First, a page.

If you do have a platform and want to use a publishing house, you will need to start the process by finding an agent.  To do this, you must develop a query letter.  Once you develop a good query letter, you will send this to agents that handle the type of writing that interests you.  I suggest reading Jeff Herman’s Guide to Book Publishers, Editors & Literary Agents.

Once you send your query letters to agents, you may get some that respond.  If so, you must be prepared to have a strong book proposal to give them.  There are plenty of books about how to write a book proposal based on the type of book (fiction or nonfiction). There is a very specific format about how to write a proposal and it is important that you stick to that format.  The proposal will contain several things including some brief information about the proposed chapters.

Many people think they need to have written the complete book prior to finding an agent. This is not true.  It is good to have one solid chapter to send to the agent, though, in case they do like your proposal.  Do not send this chapter until it is requested though.  It is important to start with the query letter. If there is interest, then you would send the proposal.  If there is interest, then you would send the sample chapter.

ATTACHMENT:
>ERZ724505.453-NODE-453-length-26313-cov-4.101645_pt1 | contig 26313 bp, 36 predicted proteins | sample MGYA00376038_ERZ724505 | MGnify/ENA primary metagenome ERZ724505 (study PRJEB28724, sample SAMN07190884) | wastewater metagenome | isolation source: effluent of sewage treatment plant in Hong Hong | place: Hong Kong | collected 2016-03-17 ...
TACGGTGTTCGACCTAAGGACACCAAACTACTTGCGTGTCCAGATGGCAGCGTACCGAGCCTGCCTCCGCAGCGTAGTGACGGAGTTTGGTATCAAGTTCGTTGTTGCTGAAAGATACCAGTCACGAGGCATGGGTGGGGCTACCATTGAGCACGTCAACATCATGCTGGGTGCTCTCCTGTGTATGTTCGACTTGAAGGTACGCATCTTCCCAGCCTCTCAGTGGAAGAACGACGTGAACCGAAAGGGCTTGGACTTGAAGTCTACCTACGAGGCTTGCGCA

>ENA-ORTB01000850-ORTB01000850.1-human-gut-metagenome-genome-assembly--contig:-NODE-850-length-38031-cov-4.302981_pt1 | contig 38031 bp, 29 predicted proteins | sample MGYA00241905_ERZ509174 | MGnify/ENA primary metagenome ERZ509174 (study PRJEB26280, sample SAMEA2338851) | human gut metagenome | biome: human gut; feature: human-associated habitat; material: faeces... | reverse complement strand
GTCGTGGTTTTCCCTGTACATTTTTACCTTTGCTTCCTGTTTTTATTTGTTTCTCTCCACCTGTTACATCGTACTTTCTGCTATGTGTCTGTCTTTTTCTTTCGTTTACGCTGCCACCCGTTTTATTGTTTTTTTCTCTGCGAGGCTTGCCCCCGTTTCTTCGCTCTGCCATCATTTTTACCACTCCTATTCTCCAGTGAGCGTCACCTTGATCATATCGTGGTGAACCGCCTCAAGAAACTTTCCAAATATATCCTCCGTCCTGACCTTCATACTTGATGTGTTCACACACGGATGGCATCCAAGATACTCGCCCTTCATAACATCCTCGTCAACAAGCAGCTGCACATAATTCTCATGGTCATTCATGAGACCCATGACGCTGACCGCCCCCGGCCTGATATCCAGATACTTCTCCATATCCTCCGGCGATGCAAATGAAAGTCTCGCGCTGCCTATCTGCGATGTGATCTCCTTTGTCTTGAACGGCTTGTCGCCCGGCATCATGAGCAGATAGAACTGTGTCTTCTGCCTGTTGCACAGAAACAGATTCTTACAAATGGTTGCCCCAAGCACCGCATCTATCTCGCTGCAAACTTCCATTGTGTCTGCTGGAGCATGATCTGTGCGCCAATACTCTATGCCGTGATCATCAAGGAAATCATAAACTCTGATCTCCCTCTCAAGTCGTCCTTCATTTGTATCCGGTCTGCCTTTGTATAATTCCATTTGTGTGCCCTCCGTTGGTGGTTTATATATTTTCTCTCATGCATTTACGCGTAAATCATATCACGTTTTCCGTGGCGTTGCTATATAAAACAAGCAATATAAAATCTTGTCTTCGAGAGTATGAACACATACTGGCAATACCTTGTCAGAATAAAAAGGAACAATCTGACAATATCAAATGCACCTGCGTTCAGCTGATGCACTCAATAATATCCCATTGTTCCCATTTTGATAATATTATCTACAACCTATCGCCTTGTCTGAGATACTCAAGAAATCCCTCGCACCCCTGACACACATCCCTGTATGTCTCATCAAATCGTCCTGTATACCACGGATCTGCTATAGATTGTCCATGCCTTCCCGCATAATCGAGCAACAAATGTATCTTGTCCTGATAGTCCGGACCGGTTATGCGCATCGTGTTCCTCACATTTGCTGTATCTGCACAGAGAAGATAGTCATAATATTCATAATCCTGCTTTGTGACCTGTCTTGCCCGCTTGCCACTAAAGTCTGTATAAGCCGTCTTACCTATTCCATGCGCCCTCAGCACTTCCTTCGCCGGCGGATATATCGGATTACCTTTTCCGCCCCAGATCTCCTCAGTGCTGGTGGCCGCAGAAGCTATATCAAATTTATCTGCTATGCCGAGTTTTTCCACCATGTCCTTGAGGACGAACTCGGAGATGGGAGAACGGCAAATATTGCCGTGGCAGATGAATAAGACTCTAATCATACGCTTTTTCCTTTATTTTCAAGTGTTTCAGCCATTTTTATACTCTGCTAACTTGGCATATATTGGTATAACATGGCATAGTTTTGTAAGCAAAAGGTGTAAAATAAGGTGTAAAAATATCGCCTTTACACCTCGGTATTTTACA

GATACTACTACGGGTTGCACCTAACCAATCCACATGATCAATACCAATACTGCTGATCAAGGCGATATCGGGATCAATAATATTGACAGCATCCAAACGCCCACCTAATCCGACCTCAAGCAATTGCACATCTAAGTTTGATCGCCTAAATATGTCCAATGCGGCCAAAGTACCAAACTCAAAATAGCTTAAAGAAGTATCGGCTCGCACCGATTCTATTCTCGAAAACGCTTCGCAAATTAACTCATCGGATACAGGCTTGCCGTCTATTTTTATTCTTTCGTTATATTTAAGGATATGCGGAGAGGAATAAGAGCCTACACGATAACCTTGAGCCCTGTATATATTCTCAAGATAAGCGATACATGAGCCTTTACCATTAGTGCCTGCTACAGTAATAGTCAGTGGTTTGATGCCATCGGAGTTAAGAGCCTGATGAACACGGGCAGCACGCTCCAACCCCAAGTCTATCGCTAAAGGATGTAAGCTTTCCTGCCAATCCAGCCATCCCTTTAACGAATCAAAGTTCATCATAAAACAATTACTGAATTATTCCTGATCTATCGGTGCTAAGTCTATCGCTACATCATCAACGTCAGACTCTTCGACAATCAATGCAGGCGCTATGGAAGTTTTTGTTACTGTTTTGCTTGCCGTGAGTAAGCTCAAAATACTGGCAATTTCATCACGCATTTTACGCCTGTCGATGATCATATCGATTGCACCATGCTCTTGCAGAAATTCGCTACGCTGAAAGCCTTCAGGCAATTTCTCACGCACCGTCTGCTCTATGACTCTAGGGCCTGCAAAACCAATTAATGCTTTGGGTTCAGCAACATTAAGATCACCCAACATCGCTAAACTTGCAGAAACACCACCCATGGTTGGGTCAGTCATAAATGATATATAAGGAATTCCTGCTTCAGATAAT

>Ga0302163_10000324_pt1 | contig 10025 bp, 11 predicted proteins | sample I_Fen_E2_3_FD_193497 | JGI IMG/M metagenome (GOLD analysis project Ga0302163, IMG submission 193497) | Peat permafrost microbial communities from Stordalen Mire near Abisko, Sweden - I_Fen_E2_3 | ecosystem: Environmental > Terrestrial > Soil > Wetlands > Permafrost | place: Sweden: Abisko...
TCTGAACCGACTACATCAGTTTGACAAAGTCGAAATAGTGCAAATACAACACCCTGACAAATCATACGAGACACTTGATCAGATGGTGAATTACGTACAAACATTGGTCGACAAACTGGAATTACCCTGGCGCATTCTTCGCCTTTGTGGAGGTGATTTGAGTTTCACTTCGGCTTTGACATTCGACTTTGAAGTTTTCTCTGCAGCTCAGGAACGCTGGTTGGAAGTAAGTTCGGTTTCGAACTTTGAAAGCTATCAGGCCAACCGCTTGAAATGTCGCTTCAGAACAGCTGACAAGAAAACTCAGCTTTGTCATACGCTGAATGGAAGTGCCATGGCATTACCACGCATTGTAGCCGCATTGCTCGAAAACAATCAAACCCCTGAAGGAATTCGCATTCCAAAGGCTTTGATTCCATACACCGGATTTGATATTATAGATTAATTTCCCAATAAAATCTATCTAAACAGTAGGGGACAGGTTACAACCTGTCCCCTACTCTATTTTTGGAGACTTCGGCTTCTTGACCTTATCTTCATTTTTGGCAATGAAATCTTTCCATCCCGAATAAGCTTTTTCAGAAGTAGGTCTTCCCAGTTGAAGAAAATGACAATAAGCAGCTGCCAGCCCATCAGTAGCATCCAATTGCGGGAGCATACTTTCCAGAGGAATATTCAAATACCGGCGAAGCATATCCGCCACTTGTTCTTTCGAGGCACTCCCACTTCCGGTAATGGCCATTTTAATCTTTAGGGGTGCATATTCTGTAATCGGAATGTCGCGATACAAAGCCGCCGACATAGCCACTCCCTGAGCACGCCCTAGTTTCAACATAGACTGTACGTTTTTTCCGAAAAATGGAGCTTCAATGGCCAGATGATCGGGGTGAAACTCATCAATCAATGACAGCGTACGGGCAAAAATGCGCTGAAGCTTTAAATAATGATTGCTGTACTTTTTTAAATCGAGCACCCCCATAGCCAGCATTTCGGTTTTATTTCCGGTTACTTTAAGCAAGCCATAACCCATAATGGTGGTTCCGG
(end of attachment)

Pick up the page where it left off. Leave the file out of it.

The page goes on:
If you cannot get a publishing house to publish your book, many people go the route of self-publishing.  There are some very simple ways to self-publish including using Amazon’s CreateSpace. Sites like this have made it easier and less expensive than ever before to get your book published.  The nice thing is that the days of having to print large amounts of books that require storage are gone.  With sites like Createspace, books are printed as they are ordered.

Self-publishing has changed the publishing industry.  Because of sites like Amazon, many stores like Borders have had to close their doors.  People have enjoyed the ability to have a variety of book choices and the ease of ordering online.